But as we approached our intended camp site, things began to look up. The first sign was four Chestnut-bellied Sandgrouse (Pterocles exustus),  a LIFER for me, flushed from beneath a bush. Then came the Bar-tailed Larks (Ammomanes cinctura), another LIFER, and then the first of several big flocks of Greater Short-toed Larks (Calandrella brachydactyla), which must have added-up to at least 300 or 400 birds in total. A Great Grey Shrike (Lanius excubitor - or Southern Grey Shrike, Lanius meridionalis, if you prefer - in either case of the "Aucheri" race) was the only predatory bird I saw, but there were large flocks of African Silverbills (Lonchura cantans) in one location, and quite a few Black-crowned Sparrow-larks (Eremopterix nigriceps), again a LIFER, scattered around. All this before we'd stopped the car.

While camp was set up, I took a walk around as the heat faded. I'd already picked-up three LIFERS, and soon added two more; a pair of strutting Greater Hoopoe-Larks (Alaemon alaudipes) and a few skulking Cricket Warblers (Spiloptila clamans), some of which responded to pishing.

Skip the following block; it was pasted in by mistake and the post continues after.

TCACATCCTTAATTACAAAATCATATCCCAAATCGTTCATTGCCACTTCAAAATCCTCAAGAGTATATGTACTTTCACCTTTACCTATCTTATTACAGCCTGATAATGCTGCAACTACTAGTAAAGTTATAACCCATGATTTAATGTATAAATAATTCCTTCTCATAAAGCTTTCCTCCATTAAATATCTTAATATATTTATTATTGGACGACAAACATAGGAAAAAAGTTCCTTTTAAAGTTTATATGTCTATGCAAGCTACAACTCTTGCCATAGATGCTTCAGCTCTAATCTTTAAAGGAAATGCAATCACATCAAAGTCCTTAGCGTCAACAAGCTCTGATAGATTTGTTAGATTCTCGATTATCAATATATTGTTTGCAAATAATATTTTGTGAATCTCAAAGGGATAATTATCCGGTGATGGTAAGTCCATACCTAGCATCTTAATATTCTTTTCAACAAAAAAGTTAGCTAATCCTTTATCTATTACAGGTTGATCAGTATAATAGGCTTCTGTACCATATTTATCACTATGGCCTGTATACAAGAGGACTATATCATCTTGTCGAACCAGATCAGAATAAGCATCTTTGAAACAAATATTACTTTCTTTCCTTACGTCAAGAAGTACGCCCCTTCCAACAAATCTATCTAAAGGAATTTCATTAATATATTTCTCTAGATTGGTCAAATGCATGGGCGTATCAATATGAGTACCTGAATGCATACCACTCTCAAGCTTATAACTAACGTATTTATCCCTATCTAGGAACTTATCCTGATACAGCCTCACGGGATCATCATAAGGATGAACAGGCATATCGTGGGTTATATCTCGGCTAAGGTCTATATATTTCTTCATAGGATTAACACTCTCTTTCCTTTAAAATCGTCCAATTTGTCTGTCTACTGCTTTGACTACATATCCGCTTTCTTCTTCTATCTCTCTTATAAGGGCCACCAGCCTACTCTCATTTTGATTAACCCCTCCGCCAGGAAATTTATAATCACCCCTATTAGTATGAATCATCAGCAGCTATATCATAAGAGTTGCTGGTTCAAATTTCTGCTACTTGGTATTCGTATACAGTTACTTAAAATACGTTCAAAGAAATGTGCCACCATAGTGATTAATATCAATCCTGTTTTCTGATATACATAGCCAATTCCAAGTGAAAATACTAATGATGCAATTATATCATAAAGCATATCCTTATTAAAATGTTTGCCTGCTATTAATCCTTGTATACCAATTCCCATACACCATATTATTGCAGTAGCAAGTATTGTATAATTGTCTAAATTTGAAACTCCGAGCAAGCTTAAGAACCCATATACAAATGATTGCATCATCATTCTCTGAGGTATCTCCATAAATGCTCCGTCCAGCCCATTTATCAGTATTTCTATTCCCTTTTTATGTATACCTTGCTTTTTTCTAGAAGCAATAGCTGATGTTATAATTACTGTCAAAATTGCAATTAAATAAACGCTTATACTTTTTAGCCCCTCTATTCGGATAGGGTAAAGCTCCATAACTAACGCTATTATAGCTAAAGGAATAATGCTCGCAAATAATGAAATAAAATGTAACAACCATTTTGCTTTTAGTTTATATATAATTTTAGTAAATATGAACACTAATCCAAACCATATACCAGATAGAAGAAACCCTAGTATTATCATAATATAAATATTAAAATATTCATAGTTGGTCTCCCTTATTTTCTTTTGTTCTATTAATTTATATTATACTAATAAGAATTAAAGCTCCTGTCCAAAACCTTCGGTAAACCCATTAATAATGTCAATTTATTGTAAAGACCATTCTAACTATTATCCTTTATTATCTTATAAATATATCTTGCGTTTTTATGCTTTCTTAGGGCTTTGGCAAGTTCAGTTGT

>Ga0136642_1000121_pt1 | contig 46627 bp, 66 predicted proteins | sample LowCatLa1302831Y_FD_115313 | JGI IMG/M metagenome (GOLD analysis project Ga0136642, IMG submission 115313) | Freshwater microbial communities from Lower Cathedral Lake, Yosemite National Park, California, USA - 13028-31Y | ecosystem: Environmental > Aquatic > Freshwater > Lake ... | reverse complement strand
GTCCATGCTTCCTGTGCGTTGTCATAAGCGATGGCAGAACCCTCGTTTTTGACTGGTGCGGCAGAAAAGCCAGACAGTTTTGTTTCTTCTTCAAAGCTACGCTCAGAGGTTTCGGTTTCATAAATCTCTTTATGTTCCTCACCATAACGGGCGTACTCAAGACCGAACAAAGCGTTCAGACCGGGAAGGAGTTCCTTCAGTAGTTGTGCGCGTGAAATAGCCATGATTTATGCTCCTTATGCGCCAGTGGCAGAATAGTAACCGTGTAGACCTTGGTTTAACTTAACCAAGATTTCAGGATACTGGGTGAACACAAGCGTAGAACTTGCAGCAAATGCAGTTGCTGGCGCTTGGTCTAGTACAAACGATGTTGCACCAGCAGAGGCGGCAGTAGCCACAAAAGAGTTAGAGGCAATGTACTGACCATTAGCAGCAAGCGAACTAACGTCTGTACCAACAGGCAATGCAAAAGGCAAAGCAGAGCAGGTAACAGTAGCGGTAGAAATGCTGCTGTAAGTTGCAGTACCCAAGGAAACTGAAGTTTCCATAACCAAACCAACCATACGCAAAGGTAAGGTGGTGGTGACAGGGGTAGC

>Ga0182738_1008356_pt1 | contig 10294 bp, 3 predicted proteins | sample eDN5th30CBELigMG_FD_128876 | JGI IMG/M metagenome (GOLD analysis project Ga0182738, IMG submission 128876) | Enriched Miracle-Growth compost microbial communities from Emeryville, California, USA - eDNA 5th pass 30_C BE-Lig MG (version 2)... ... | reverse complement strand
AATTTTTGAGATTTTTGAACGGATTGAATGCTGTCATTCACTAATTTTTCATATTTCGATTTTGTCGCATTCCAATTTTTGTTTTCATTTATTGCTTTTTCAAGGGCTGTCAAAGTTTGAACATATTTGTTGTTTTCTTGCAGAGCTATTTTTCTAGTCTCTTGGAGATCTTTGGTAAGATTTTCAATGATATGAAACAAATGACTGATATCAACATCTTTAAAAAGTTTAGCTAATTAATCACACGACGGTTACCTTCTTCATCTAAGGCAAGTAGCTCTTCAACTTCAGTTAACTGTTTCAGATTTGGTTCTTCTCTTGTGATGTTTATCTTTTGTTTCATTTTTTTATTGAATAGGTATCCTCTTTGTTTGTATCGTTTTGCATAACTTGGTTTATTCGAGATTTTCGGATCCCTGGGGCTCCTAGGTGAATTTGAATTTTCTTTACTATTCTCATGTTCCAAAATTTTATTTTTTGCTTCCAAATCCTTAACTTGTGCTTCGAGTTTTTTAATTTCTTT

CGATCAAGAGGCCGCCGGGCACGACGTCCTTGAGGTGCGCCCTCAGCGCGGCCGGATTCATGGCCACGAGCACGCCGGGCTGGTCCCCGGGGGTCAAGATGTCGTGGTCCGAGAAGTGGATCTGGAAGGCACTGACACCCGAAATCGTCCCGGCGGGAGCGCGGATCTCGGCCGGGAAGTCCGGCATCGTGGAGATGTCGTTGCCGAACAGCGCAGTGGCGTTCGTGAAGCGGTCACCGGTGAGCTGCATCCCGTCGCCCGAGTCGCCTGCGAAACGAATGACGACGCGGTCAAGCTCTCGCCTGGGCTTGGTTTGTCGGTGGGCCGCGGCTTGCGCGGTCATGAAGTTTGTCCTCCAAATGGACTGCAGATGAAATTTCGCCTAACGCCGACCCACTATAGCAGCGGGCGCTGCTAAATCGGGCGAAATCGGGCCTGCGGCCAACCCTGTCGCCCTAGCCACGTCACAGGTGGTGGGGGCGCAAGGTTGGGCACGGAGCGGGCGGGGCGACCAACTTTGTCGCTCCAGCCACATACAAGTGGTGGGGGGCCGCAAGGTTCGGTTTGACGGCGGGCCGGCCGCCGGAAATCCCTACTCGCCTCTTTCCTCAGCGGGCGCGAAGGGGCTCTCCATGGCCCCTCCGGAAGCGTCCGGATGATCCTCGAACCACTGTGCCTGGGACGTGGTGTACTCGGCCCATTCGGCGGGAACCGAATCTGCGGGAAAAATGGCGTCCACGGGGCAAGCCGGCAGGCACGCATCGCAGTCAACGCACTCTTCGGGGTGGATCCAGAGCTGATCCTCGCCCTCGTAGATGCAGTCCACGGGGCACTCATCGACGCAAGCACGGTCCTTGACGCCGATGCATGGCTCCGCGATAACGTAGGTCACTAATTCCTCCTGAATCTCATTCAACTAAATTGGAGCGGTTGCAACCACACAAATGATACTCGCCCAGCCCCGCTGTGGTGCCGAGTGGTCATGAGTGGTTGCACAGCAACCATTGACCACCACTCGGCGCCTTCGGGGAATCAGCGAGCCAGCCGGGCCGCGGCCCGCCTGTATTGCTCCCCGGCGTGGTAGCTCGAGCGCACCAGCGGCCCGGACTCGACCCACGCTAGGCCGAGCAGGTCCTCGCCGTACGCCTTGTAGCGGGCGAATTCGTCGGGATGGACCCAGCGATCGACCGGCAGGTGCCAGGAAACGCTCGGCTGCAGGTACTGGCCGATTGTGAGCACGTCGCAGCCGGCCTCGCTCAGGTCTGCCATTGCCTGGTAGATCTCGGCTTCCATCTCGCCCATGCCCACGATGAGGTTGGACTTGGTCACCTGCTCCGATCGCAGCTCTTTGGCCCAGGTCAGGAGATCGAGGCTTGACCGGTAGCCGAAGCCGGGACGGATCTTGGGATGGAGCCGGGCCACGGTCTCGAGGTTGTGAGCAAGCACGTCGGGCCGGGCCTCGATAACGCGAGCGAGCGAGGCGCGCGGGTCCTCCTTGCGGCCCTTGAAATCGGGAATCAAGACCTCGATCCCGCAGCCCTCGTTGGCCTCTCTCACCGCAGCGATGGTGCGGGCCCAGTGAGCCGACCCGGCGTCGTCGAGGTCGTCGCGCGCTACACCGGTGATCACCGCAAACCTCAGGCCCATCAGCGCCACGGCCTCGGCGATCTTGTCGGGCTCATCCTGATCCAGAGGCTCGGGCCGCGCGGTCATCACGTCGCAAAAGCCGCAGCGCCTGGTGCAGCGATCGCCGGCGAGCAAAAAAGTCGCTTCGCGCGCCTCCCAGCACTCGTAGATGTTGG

Setting up camp. The first, and most essential stage - brewing-up.
Camp consisted of three old portable iron bedsteads with thin mattresses drawn-up in the lee of the parked car, but though we lay and wondered at the stars, we didn't go straight to bed, instead venturing out in the car again to see what a vast halogen lamp could reveal of the nighttime wildlife. The desert floor was full of holes, and it soon became apparent that these were almost all made by Desert Jerboas (Jaculus jaculus), who careered around in front of the car in large numbers like a host of miniature clockwork kangaroos. There were a few Scrub Hares (Lepus saxatilis) around, as well.  But the highlight was a tiny Fennec Fox (Vulpes zerba) which pelted along with its tail flat behind it, not much bigger than the Hares we'd just seen.

The morning of the last day dawned surprisingly slowly, and surprisingly coolly, giving me time for a bit more wandering before the heat set in. Aside from the species of the day before, there were two more to be found; a pair of Lichtenstein's Sandgrouse (Pterocles lichtensteinii) flushed from a tiny depression in the ground, and, my last LIFER for Sudan, two softly-spoken Brown-necked Ravens, (Corvus ruficollis).

Sunset in the desert. Waiting for the Nightjars and Owls that never came.